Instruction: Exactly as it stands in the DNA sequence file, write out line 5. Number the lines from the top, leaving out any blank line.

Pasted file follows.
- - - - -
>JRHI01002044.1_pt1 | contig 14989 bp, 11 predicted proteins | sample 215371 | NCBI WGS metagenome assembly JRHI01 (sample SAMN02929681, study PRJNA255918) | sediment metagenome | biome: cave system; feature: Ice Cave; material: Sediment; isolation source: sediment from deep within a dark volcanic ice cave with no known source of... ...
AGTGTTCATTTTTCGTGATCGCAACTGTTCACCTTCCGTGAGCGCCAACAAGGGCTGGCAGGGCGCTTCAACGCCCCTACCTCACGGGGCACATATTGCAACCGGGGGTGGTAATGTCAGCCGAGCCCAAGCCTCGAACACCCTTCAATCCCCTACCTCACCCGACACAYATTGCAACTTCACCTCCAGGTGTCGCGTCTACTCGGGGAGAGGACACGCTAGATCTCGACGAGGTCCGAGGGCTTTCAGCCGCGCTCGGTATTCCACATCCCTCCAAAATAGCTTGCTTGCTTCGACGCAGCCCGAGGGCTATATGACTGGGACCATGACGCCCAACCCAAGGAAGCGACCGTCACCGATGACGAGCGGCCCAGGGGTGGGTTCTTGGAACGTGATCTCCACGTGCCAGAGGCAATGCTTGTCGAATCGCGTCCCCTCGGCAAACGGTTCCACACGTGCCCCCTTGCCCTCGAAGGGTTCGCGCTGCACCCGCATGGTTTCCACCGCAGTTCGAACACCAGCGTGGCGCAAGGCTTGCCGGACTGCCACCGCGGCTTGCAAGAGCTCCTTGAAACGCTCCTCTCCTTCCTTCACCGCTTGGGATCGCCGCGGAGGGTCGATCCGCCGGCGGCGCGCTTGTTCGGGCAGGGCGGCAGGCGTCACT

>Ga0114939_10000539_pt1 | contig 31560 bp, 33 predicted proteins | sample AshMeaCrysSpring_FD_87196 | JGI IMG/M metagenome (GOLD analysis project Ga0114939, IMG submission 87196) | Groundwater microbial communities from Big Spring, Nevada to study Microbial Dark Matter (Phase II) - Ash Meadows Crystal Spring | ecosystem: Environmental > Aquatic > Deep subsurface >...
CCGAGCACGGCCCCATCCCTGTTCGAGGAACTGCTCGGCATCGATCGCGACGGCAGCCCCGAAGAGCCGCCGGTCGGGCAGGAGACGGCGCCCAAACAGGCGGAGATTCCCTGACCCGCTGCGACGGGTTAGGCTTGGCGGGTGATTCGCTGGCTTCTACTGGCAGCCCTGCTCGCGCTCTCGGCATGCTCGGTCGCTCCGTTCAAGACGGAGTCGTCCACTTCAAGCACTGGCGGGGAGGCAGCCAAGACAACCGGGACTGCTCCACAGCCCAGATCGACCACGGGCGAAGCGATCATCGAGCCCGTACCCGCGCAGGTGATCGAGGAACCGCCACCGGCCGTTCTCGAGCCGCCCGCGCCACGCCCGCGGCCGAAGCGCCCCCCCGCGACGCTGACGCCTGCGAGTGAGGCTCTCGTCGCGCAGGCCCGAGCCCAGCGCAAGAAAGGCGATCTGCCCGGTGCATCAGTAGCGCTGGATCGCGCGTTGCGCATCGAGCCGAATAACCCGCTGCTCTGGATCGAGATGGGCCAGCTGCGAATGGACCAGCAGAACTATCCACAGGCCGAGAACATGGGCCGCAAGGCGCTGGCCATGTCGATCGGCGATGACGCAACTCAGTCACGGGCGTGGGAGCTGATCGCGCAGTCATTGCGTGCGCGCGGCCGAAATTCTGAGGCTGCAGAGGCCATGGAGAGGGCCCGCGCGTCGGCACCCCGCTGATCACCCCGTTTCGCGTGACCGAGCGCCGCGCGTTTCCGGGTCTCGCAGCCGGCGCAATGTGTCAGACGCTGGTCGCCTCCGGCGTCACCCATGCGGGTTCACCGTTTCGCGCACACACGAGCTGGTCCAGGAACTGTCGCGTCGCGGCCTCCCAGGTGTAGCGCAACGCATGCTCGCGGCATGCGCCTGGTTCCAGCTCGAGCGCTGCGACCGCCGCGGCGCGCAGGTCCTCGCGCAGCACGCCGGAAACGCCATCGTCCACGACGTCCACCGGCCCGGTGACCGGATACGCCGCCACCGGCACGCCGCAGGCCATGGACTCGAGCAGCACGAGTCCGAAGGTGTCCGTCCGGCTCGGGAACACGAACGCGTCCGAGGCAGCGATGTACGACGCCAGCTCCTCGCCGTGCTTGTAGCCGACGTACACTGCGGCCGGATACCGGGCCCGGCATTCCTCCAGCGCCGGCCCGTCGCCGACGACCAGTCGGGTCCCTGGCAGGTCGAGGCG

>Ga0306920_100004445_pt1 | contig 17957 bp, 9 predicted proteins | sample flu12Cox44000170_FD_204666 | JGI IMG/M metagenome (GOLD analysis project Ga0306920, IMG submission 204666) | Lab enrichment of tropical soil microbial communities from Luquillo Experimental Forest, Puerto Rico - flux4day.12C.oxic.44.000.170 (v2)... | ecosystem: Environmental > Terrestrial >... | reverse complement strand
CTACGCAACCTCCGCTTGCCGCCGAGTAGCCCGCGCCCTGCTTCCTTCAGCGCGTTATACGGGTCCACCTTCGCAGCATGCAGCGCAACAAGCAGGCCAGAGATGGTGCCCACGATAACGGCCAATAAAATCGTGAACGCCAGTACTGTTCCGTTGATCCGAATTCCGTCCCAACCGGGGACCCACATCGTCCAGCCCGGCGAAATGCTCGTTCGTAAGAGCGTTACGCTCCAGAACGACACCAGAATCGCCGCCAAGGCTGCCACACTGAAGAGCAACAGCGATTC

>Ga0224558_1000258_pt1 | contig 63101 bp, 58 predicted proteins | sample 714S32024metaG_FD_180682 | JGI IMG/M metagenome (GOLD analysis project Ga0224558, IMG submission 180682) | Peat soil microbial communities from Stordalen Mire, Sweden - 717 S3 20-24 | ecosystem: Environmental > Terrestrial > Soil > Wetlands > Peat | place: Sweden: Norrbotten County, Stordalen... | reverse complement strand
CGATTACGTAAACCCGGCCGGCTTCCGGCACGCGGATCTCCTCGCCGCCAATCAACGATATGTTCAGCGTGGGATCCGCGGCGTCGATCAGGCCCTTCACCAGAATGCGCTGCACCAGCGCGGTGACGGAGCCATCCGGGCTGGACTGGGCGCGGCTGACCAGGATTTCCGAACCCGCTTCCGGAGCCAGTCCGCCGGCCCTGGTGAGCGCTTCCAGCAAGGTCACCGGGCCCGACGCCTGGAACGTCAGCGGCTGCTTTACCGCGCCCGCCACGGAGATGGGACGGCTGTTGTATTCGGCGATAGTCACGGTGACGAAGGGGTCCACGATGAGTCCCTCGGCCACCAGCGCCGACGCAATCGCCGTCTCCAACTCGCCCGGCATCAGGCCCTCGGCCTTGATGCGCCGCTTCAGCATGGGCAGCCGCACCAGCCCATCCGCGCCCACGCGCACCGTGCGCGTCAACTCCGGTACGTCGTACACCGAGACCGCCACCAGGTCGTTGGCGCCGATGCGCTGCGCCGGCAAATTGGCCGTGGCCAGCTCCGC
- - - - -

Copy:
>Ga0306920_100004445_pt1 | contig 17957 bp, 9 predicted proteins | sample flu12Cox44000170_FD_204666 | JGI IMG/M metagenome (GOLD analysis project Ga0306920, IMG submission 204666) | Lab enrichment of tropical soil microbial communities from Luquillo Experimental Forest, Puerto Rico - flux4day.12C.oxic.44.000.170 (v2)... | ecosystem: Environmental > Terrestrial >... | reverse complement strand